By Jorge Barrera
APTN National News
OTTAWA--First Nations chiefs say a major showdown with Canada looms on the horizon.
Talk of blockades and protest is once again in the air as the diplomatic efforts by the First Nations leadership through the Assembly of First Nations appear to have failed to make any headway with the Harper government to deal with longstanding grievances around land, natural resources and the fiscal relationship between Ottawa and First Nations communities.
Instead, the federal government has introduced deep cuts to First Nations organizations and tribal councils and has pushed legislation First Nations leaders say first needed their consent because of its impact on Aboriginal and treaty rights.
The growing frustration flowed to the threshold of the House of Commons chamber Tuesday after a group of First Nations chiefs from Saskatchewan, Manitoba and Ontario scuffled with security guards as they tried to enter the domain of MPs.
The chiefs involved say that was only the beginning, but what is to come is being held close to the chest.
“True warriors don’t go out and tell their enemies, ‘This is what we are going to do in a battle,'” said Onion Lake Cree Nation Chief Wallace Fox, who was among the chiefs involved in the confrontation with Parliament Hill guards.
Fox, who leads an oil-rich First Nation in Saskatchewan, has emerged as one of the leading voices in the latest upsurge in First Nations anger over the state of affairs across the country.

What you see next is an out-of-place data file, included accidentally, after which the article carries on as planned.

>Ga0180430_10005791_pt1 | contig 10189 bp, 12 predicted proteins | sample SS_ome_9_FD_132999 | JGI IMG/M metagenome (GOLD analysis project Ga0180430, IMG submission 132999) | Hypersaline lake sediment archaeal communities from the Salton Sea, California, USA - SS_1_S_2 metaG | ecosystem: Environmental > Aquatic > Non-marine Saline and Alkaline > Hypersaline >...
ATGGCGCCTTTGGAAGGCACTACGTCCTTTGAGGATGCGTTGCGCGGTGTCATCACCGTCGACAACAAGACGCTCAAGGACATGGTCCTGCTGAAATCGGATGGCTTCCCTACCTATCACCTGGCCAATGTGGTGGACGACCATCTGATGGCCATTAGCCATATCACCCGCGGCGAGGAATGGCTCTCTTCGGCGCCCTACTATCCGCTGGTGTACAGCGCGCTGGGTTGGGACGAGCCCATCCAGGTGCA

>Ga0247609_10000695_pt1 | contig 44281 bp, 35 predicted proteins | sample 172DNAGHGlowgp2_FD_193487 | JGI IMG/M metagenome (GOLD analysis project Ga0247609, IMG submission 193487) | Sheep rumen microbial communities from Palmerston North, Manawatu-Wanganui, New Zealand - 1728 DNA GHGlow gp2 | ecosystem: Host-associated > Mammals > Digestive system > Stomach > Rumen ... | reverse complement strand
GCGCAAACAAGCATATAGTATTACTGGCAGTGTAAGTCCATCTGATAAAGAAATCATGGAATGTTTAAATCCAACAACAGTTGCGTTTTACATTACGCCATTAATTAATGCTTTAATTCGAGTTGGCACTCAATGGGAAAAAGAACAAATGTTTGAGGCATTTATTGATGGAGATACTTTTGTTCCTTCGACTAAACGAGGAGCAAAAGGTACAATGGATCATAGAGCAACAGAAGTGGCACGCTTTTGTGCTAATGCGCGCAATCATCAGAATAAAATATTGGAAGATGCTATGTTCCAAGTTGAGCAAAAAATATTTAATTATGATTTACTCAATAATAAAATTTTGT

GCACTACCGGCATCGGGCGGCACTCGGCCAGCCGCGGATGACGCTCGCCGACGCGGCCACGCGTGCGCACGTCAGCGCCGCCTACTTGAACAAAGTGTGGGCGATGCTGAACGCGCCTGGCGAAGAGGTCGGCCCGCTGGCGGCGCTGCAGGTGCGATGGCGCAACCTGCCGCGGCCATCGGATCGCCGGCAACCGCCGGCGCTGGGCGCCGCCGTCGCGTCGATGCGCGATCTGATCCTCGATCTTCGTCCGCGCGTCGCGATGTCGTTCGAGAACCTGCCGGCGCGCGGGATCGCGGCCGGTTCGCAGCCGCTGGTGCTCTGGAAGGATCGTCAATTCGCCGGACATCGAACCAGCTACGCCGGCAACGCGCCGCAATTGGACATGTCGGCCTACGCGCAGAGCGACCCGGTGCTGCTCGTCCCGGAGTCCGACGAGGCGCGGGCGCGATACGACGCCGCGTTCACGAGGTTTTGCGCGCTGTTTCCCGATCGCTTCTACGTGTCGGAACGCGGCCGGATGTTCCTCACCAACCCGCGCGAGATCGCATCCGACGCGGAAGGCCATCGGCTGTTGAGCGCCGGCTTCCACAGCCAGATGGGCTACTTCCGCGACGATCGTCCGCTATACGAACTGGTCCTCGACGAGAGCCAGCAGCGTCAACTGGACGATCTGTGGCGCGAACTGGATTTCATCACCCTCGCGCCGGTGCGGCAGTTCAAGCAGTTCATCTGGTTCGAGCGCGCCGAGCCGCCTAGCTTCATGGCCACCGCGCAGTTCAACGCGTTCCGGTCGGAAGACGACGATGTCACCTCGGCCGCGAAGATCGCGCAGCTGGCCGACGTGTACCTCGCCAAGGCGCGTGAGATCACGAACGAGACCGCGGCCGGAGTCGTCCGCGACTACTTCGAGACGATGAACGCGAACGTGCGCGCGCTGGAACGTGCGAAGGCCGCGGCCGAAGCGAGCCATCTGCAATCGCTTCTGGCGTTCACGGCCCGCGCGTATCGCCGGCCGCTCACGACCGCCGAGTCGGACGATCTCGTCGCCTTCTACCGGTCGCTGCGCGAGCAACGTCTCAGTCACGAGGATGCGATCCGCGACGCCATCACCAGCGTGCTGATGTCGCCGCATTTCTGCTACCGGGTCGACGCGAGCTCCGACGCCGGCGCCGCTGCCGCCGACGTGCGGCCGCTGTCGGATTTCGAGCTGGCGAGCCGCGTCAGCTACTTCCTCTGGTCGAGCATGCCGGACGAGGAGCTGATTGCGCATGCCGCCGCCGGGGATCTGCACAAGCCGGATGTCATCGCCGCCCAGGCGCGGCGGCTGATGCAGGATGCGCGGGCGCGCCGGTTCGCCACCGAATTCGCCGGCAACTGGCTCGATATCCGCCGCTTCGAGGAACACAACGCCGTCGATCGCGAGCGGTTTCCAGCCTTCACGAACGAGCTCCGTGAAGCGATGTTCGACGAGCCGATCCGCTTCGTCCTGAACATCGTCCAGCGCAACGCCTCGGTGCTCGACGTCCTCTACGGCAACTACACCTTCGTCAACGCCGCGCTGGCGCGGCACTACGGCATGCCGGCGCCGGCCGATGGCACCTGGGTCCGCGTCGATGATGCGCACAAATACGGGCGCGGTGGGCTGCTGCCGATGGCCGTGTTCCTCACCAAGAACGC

Samson Cree Elder Cecil Napoose says he’s convinced prophecy foretold the emergence of a leader like Fox who issued the call that led Tuesday to a scuffle between Parliament Hill security guards and chiefs on the threshold of the House of Commons chamber.
Napoose was there with Fox and Anishinabek Grand Council Chief Madahbee, Serpent River First Nation Chief Isadore Day and Assembly of Manitoba Chiefs Grand Chief Derek Nepinak when they tried to enter the chamber to deliver a message Prime Minister Stephen Harper that the time for direct action had arrived.
“He is the leader to challenge the government that the time has come,” said Napoose, whose community is in Alberta. “He is also a spiritual leader…his people are his power.”
Napoose isn’t the only one who believes prophecy is on the side of Fox. Fox admits that others have approached him this week at the Assembly of First Nations special chiefs assembly in Gatineau, Que., saying they also believe his emergence was foretold.
Fox, however, says he is not interested in any political office beyond his role as leader of Onion Lake. He believes Ottawa’s cuts to First Nations political organizations will lead to their demise anyway.
Fox says he follows the traditional ideas of leadership.
“I have to speak on behalf of the people,” said Fox. “I also have to listen to their direction.”
Fox said the decision to take the fight to the heart of Canada’s democracy came in response to the demands from First Nations youth who are frustrated with the state of things in their communities across the country.
“The youth are very frustrated across the country,” he said. “We wanted to show that we are listening to them.”